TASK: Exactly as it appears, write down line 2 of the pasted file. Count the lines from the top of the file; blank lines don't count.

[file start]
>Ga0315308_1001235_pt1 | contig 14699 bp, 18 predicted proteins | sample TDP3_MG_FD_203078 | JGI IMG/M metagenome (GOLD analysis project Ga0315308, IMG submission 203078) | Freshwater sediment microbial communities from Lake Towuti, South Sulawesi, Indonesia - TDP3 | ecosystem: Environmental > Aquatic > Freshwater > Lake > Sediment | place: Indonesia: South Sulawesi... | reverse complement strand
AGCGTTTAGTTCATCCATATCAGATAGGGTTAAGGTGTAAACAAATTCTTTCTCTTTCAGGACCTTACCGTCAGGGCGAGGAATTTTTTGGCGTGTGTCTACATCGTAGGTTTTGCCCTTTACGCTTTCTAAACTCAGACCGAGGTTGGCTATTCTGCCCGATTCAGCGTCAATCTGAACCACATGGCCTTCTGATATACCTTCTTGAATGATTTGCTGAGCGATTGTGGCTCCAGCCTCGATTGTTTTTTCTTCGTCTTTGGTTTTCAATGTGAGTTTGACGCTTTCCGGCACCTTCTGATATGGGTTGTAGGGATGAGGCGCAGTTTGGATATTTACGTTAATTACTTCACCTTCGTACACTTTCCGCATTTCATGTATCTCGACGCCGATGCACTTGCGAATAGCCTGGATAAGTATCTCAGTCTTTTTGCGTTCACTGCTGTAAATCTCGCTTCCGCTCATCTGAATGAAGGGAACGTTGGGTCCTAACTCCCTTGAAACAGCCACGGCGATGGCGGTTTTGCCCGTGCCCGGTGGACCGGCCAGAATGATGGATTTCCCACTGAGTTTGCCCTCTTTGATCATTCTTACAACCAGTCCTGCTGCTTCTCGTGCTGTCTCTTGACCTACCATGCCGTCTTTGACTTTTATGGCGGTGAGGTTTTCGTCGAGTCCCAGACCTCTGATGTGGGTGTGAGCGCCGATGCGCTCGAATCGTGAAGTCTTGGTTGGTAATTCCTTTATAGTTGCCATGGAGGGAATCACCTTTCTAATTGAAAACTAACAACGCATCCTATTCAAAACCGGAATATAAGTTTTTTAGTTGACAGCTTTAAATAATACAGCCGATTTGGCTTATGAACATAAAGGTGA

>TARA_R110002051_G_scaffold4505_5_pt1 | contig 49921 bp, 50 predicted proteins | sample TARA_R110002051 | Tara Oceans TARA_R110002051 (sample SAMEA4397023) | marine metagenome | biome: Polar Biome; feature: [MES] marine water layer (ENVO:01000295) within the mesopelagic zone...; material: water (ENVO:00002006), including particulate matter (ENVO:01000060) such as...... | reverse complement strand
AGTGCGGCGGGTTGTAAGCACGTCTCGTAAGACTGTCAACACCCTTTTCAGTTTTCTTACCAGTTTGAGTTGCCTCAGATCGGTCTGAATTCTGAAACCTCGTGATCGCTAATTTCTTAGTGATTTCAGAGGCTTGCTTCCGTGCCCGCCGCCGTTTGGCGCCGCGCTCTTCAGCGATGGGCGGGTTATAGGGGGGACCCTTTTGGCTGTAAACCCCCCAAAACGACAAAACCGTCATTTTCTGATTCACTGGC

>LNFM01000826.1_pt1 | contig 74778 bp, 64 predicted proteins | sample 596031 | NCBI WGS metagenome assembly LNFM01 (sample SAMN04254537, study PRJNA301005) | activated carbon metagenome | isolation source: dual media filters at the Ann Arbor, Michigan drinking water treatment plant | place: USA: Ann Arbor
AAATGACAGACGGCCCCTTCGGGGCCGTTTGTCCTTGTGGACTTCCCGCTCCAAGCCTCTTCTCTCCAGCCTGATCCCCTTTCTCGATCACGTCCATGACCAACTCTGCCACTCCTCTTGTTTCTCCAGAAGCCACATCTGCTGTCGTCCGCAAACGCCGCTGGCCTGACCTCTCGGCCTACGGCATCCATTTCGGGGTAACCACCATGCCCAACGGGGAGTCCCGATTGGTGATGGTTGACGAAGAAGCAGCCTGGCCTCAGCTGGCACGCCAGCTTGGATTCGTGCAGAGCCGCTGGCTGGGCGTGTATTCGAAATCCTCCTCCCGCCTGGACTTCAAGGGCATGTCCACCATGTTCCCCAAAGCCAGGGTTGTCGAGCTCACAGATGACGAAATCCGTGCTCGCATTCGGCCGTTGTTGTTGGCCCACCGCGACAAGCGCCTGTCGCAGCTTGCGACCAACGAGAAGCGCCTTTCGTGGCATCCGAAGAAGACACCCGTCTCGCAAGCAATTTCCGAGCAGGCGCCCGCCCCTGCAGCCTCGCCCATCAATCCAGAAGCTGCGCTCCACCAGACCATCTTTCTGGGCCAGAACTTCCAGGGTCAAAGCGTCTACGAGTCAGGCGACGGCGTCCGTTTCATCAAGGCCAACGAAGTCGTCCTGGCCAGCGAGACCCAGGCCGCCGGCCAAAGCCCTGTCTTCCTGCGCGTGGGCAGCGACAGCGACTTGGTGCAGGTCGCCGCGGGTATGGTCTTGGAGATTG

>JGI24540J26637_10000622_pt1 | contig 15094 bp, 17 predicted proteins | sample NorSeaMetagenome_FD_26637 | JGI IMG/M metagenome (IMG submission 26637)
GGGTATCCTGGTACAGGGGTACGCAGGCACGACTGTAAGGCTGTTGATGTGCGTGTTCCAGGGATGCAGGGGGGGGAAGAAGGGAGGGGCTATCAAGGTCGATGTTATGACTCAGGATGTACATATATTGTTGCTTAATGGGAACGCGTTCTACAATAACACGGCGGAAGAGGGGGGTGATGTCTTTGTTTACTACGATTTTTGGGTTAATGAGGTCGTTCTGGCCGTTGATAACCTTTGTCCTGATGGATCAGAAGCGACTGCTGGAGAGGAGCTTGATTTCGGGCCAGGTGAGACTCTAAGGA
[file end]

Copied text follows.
AGCGTTTAGTTCATCCATATCAGATAGGGTTAAGGTGTAAACAAATTCTTTCTCTTTCAGGACCTTACCGTCAGGGCGAGGAATTTTTTGGCGTGTGTCTACATCGTAGGTTTTGCCCTTTACGCTTTCTAAACTCAGACCGAGGTTGGCTATTCTGCCCGATTCAGCGTCAATCTGAACCACATGGCCTTCTGATATACCTTCTTGAATGATTTGCTGAGCGATTGTGGCTCCAGCCTCGATTGTTTTTTCTTCGTCTTTGGTTTTCAATGTGAGTTTGACGCTTTCCGGCACCTTCTGATATGGGTTGTAGGGATGAGGCGCAGTTTGGATATTTACGTTAATTACTTCACCTTCGTACACTTTCCGCATTTCATGTATCTCGACGCCGATGCACTTGCGAATAGCCTGGATAAGTATCTCAGTCTTTTTGCGTTCACTGCTGTAAATCTCGCTTCCGCTCATCTGAATGAAGGGAACGTTGGGTCCTAACTCCCTTGAAACAGCCACGGCGATGGCGGTTTTGCCCGTGCCCGGTGGACCGGCCAGAATGATGGATTTCCCACTGAGTTTGCCCTCTTTGATCATTCTTACAACCAGTCCTGCTGCTTCTCGTGCTGTCTCTTGACCTACCATGCCGTCTTTGACTTTTATGGCGGTGAGGTTTTCGTCGAGTCCCAGACCTCTGATGTGGGTGTGAGCGCCGATGCGCTCGAATCGTGAAGTCTTGGTTGGTAATTCCTTTATAGTTGCCATGGAGGGAATCACCTTTCTAATTGAAAACTAACAACGCATCCTATTCAAAACCGGAATATAAGTTTTTTAGTTGACAGCTTTAAATAATACAGCCGATTTGGCTTATGAACATAAAGGTGA